His caregivers loved him because he was always complimenting them and asking about their families and backgrounds. Even when his short term memory would occasionally fail him, he would always introduce them to me as, “one of the most talented.. and beautiful people I know.”
The many who visited him during his last few months have heard things like, “You just made my day?” or “Wow, I have discovered heaven on earth?” He loved life most when you were the center of attention. And his fascination with your adventures seemed to know no bounds.
Dr. Twylla Tassava, who cared for him during one of his visits to the hospital wrote me, “When I was visiting with him in his room during his last stay at St. Joe’s, one of the nurses walked in and he said, ‘and this young lady… I appreciate so much your expertise and knowledge in caring for me’. I have learned so much from your Dad in so few interactions. I hope I can continue to incorporate the ideals of a Westerman into my own life.”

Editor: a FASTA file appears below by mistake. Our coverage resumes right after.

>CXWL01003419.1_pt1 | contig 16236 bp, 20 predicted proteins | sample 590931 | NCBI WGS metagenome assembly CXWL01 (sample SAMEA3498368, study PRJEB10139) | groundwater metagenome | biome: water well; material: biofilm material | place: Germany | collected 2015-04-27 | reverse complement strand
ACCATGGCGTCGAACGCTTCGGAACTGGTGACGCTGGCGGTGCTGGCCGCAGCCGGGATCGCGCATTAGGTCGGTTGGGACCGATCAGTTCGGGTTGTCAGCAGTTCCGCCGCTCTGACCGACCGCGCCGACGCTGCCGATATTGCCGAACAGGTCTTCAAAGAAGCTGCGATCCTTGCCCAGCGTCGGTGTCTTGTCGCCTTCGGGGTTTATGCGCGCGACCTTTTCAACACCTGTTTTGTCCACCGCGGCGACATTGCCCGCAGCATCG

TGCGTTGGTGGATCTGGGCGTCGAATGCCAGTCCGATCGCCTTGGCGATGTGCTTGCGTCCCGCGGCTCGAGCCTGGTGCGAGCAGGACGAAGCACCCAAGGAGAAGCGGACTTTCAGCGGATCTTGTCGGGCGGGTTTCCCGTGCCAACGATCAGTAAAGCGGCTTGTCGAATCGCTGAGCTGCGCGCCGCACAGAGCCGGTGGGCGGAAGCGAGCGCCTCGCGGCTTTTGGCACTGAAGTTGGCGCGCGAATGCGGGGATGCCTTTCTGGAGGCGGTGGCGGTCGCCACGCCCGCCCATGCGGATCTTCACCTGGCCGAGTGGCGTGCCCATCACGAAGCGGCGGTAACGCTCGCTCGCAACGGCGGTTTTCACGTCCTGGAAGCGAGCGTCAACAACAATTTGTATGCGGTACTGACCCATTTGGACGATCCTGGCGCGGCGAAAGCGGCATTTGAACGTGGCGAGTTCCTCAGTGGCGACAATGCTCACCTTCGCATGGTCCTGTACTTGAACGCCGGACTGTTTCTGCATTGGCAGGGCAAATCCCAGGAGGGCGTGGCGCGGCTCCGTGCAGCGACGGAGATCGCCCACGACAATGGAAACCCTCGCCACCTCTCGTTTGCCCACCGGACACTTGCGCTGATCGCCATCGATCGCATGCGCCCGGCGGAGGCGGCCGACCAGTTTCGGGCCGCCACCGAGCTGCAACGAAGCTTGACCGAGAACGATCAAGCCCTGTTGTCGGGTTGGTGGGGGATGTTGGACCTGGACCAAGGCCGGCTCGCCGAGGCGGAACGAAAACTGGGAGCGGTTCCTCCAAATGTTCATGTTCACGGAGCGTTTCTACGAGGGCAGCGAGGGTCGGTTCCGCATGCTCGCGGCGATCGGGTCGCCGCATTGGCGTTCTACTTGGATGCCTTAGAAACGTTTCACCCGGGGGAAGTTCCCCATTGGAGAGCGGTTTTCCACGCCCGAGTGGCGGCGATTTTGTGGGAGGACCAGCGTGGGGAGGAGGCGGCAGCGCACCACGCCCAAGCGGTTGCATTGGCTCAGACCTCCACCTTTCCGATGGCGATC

Gayle Steiner articulates it so well. “Scott saw and lifted up the best in absolutely everyone.”
Since his passing, the family has heard dozens of stories of Dad’s influence at turning points in people’s lives. There was the young teacher who received a pink slip early in her career. When Dad heard about it, he called the woman’s principal and demanded it be torn up. She worked for the Ann Arbor Public Schools for the rest of her life.
Dad was a fervent believer in the power of diversity and creating opportunities for our institutions to reflect the people they served.